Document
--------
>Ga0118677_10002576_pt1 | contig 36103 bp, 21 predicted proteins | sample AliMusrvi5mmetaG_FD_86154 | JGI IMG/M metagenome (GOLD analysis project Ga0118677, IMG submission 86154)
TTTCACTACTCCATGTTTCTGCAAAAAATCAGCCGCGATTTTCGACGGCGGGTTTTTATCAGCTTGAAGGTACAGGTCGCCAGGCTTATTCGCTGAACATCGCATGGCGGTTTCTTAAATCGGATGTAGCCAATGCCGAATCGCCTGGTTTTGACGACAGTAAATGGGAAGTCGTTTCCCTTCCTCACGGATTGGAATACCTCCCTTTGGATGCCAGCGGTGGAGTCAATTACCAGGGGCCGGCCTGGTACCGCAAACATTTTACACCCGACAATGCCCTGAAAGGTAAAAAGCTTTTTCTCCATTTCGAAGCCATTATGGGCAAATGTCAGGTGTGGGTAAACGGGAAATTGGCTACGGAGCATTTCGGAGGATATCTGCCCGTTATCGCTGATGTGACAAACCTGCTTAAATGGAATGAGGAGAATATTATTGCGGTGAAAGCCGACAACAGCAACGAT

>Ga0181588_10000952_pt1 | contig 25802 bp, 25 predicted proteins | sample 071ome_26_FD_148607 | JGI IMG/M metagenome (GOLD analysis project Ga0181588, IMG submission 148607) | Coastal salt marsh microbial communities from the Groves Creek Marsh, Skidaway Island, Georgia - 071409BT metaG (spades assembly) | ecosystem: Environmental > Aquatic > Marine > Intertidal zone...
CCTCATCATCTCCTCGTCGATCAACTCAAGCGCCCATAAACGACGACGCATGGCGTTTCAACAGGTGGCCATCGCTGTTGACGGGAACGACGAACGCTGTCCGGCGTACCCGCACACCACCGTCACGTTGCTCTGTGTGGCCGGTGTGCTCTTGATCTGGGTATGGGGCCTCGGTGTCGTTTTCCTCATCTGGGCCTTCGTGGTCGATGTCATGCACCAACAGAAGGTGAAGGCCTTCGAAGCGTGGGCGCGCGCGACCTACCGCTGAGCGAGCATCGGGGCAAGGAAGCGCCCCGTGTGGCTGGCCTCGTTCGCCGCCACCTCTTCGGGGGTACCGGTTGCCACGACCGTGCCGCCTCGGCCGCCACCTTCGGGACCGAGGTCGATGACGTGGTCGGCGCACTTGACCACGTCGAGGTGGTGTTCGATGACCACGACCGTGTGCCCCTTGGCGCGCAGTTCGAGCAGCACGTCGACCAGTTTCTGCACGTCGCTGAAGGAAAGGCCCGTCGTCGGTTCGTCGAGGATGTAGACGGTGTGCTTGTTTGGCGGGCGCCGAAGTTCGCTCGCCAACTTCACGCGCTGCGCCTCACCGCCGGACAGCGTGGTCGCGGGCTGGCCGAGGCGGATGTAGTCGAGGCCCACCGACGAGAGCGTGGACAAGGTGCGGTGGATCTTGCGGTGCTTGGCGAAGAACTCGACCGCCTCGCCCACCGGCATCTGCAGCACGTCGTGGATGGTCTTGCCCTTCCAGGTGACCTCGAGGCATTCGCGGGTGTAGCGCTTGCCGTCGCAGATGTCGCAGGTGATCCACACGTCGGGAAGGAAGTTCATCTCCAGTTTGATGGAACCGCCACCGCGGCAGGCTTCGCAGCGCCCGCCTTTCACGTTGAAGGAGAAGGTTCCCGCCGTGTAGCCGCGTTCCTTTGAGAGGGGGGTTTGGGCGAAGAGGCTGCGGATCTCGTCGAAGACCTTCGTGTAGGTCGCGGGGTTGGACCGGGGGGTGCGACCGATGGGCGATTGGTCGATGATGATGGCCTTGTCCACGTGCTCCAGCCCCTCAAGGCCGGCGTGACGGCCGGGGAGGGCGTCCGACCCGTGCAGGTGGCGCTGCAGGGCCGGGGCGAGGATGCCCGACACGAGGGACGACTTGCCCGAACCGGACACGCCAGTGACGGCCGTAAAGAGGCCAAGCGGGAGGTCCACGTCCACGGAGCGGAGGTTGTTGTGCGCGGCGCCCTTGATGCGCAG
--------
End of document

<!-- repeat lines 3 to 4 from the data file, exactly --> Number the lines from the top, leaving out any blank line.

>Ga0181588_10000952_pt1 | contig 25802 bp, 25 predicted proteins | sample 071ome_26_FD_148607 | JGI IMG/M metagenome (GOLD analysis project Ga0181588, IMG submission 148607) | Coastal salt marsh microbial communities from the Groves Creek Marsh, Skidaway Island, Georgia - 071409BT metaG (spades assembly) | ecosystem: Environmental > Aquatic > Marine > Intertidal zone...
CCTCATCATCTCCTCGTCGATCAACTCAAGCGCCCATAAACGACGACGCATGGCGTTTCAACAGGTGGCCATCGCTGTTGACGGGAACGACGAACGCTGTCCGGCGTACCCGCACACCACCGTCACGTTGCTCTGTGTGGCCGGTGTGCTCTTGATCTGGGTATGGGGCCTCGGTGTCGTTTTCCTCATCTGGGCCTTCGTGGTCGATGTCATGCACCAACAGAAGGTGAAGGCCTTCGAAGCGTGGGCGCGCGCGACCTACCGCTGAGCGAGCATCGGGGCAAGGAAGCGCCCCGTGTGGCTGGCCTCGTTCGCCGCCACCTCTTCGGGGGTACCGGTTGCCACGACCGTGCCGCCTCGGCCGCCACCTTCGGGACCGAGGTCGATGACGTGGTCGGCGCACTTGACCACGTCGAGGTGGTGTTCGATGACCACGACCGTGTGCCCCTTGGCGCGCAGTTCGAGCAGCACGTCGACCAGTTTCTGCACGTCGCTGAAGGAAAGGCCCGTCGTCGGTTCGTCGAGGATGTAGACGGTGTGCTTGTTTGGCGGGCGCCGAAGTTCGCTCGCCAACTTCACGCGCTGCGCCTCACCGCCGGACAGCGTGGTCGCGGGCTGGCCGAGGCGGATGTAGTCGAGGCCCACCGACGAGAGCGTGGACAAGGTGCGGTGGATCTTGCGGTGCTTGGCGAAGAACTCGACCGCCTCGCCCACCGGCATCTGCAGCACGTCGTGGATGGTCTTGCCCTTCCAGGTGACCTCGAGGCATTCGCGGGTGTAGCGCTTGCCGTCGCAGATGTCGCAGGTGATCCACACGTCGGGAAGGAAGTTCATCTCCAGTTTGATGGAACCGCCACCGCGGCAGGCTTCGCAGCGCCCGCCTTTCACGTTGAAGGAGAAGGTTCCCGCCGTGTAGCCGCGTTCCTTTGAGAGGGGGGTTTGGGCGAAGAGGCTGCGGATCTCGTCGAAGACCTTCGTGTAGGTCGCGGGGTTGGACCGGGGGGTGCGACCGATGGGCGATTGGTCGATGATGATGGCCTTGTCCACGTGCTCCAGCCCCTCAAGGCCGGCGTGACGGCCGGGGAGGGCGTCCGACCCGTGCAGGTGGCGCTGCAGGGCCGGGGCGAGGATGCCCGACACGAGGGACGACTTGCCCGAACCGGACACGCCAGTGACGGCCGTAAAGAGGCCAAGCGGGAGGTCCACGTCCACGGAGCGGAGGTTGTTGTGCGCGGCGCCCTTGATGCGCAG